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Under The Microscope

HOW DO YOU KNOW IT'S TRUE?, by Hy Ruchlis; Prometheus Books 1991; 112 pages; $13

How Do You Know It's True? is a book with a worthy aim -- helping young people understand the scientific approach to sorting out fact from fiction.

Ruchlis's approach is to emphasise a dichotomy between science, based on observed facts and logical reasoning, and superstition, which covers beliefs which are irrational or fail to fit in with observations. Although this is somewhat simplistic, it's probably necessary given his audience. He is careful, however, to note that things which are believed to be facts may themselves be proven wrong by new observations.

Topics covered include the nature of superstition and its dangers, the difficulties of experimental design, how science finds "facts" through observation and reason, probability and chance, and what science is good for.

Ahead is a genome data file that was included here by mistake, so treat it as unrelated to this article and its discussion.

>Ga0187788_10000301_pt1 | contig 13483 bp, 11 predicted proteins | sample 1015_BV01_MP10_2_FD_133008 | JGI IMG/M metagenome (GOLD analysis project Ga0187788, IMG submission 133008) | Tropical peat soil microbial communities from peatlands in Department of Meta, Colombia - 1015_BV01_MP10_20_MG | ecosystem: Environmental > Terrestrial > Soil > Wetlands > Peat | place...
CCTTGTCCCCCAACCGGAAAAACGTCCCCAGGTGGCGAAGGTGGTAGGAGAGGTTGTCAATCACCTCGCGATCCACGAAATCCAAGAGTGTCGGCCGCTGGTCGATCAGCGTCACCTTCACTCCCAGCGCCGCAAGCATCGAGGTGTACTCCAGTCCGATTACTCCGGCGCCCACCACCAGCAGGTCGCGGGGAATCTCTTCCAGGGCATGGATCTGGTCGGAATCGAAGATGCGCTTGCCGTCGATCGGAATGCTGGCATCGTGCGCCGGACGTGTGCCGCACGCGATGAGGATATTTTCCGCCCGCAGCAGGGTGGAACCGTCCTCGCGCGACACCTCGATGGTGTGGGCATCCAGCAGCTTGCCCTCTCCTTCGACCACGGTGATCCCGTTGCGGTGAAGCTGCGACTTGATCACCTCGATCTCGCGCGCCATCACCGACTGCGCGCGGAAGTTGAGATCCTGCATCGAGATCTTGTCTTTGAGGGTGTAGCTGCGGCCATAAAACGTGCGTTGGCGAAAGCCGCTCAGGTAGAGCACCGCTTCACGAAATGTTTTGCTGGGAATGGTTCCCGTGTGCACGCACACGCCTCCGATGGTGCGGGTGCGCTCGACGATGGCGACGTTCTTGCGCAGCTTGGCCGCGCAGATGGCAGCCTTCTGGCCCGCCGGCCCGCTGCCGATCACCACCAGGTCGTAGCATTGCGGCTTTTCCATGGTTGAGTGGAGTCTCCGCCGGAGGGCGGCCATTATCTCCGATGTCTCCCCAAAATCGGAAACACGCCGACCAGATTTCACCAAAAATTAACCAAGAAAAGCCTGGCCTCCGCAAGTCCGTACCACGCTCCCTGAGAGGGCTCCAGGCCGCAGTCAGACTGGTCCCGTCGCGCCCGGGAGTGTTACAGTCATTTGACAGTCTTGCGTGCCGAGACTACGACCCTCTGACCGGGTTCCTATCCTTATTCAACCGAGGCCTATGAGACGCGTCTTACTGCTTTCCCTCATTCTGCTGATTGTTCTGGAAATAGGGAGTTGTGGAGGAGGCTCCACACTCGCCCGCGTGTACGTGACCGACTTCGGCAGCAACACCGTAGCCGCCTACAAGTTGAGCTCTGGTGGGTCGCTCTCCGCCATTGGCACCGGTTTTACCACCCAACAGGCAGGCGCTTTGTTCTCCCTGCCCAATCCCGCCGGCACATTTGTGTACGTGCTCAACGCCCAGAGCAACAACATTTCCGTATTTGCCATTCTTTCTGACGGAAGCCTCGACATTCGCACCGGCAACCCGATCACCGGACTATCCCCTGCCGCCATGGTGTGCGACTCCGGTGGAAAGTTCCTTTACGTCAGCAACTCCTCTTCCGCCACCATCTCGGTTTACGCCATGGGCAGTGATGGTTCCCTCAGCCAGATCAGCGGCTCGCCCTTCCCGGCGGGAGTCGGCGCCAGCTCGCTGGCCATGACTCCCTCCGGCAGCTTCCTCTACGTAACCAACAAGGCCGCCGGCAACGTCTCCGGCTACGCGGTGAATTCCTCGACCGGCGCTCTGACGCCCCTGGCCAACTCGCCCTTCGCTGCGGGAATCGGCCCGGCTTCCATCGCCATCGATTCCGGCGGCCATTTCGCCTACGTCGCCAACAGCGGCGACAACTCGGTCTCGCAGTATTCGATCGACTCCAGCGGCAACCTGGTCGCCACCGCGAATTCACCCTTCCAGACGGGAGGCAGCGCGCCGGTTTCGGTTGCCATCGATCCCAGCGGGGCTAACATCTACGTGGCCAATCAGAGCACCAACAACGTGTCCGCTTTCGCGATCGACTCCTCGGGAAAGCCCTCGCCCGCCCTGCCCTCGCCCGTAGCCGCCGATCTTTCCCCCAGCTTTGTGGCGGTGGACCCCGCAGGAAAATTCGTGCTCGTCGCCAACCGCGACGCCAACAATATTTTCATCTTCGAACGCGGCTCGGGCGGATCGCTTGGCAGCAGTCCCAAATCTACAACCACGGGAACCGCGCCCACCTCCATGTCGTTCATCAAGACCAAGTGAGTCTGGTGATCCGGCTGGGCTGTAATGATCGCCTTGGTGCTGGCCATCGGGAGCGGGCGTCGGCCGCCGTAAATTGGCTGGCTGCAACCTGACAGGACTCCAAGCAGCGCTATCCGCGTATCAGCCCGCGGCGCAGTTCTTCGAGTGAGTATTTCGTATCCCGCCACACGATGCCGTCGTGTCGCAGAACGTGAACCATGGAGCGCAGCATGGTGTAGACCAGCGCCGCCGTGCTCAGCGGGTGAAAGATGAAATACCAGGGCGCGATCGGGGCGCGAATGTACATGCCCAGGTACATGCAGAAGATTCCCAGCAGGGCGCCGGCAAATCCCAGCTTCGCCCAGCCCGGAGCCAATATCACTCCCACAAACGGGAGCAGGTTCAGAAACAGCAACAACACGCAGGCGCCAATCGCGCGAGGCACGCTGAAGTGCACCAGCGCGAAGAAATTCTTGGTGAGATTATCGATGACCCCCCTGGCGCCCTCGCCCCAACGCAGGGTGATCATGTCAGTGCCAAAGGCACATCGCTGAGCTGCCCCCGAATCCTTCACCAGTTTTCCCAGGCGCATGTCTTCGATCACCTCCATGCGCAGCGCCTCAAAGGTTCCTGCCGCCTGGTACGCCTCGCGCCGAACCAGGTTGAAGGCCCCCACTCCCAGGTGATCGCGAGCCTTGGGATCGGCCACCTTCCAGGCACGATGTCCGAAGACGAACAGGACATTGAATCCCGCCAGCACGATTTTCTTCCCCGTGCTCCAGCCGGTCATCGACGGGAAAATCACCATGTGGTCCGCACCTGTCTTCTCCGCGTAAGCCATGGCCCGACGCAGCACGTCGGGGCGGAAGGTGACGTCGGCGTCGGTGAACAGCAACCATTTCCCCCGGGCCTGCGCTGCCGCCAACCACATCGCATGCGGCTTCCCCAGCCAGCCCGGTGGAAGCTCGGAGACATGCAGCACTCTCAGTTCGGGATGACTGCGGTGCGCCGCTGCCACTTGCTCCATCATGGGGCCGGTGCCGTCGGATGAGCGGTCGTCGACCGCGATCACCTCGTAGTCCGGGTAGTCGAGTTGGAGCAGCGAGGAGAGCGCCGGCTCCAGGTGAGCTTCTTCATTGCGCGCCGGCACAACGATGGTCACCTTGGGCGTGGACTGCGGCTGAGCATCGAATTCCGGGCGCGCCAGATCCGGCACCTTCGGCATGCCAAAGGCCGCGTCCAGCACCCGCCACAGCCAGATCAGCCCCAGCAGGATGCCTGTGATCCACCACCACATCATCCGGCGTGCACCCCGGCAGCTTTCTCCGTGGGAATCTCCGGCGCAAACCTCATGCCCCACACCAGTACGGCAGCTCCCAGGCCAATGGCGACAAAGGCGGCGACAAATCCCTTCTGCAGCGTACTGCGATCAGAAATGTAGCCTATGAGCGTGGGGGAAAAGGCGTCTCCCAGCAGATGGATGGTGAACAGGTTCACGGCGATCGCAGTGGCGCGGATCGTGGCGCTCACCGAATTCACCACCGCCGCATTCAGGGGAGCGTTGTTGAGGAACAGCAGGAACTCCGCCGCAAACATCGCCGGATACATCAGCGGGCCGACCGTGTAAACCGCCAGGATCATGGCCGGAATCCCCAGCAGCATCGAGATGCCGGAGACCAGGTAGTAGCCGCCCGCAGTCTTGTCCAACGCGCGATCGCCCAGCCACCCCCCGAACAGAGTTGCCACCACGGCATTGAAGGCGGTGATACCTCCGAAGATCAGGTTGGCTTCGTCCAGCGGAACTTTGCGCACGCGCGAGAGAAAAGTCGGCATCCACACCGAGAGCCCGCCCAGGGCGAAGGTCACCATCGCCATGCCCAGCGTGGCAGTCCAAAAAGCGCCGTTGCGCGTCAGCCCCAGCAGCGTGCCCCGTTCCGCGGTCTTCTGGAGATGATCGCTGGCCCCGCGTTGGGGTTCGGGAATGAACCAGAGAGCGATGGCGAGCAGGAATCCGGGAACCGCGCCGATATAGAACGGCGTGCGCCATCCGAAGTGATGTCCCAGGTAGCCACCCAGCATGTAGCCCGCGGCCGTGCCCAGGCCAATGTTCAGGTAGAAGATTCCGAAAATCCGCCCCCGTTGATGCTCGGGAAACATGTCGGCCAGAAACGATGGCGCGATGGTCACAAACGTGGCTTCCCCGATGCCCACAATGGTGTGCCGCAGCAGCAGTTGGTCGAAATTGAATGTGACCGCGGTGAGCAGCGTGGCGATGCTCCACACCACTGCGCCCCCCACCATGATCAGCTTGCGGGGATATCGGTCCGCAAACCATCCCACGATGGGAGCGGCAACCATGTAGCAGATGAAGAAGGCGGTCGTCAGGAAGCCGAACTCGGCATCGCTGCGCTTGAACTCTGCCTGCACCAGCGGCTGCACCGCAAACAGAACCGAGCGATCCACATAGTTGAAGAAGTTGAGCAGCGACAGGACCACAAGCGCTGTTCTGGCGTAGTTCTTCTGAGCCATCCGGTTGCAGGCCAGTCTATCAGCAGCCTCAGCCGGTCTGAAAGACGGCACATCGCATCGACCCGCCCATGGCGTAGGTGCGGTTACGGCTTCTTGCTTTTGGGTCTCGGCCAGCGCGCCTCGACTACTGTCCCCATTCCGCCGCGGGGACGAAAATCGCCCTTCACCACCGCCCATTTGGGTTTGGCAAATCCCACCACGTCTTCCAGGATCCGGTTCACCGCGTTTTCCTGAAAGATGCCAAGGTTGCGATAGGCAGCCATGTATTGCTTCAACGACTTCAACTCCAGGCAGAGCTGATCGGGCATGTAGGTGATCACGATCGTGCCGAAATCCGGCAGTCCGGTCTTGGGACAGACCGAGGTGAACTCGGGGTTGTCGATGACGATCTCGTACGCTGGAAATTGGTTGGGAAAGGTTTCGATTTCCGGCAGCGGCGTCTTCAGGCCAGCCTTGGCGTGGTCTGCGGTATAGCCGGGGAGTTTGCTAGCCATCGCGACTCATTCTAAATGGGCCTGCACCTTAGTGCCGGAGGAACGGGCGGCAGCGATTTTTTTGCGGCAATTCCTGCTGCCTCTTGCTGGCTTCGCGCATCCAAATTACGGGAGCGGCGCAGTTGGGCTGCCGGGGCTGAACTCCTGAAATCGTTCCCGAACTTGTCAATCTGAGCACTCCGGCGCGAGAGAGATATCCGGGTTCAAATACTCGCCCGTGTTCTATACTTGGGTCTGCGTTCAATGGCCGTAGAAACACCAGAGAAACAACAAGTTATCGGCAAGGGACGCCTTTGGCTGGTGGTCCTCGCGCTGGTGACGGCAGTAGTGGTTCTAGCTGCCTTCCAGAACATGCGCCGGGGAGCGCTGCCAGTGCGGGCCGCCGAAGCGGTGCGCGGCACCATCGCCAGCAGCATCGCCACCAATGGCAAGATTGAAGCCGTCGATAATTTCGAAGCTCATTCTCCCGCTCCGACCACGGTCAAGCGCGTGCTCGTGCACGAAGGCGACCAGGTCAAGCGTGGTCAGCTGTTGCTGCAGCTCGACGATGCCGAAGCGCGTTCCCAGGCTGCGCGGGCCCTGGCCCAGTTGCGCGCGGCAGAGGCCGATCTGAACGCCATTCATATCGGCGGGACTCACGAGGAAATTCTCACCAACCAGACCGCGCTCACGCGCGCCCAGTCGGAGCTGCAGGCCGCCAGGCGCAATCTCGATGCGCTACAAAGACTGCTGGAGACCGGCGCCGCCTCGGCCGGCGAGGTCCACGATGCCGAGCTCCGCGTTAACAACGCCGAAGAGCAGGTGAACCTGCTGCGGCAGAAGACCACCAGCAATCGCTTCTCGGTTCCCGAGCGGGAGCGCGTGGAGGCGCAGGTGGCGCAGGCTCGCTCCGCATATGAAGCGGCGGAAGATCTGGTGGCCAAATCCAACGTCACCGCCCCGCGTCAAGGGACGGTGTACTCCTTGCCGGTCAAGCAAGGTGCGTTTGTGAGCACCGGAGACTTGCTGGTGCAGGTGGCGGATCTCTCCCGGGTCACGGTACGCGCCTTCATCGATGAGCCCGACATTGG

Ruchlis is clearly trying to avoid being too dogmatic. He acknowledges that some superstitions may contain elements of truth and that scienceis not infallible. One valuable section, about explaining gravity and the rotation of the Earth to an ancient astronomer, illustrates the often overlooked point that pre-scientific beliefs generally seemed reasonable at the time, and that modern beliefs are often held uncritically.

My initial impression of the book was quite negative, as the authorhas an unfortunate tendency to sound a bit patronising, and hisfrequent use of italics to emphasise important terms grows somewhat irksome after a while. If you can overlook these flaws, and the American orientation, however, How Do You Know It's True? is an acceptable introduction to its topic.

Phil Anderson, NZSM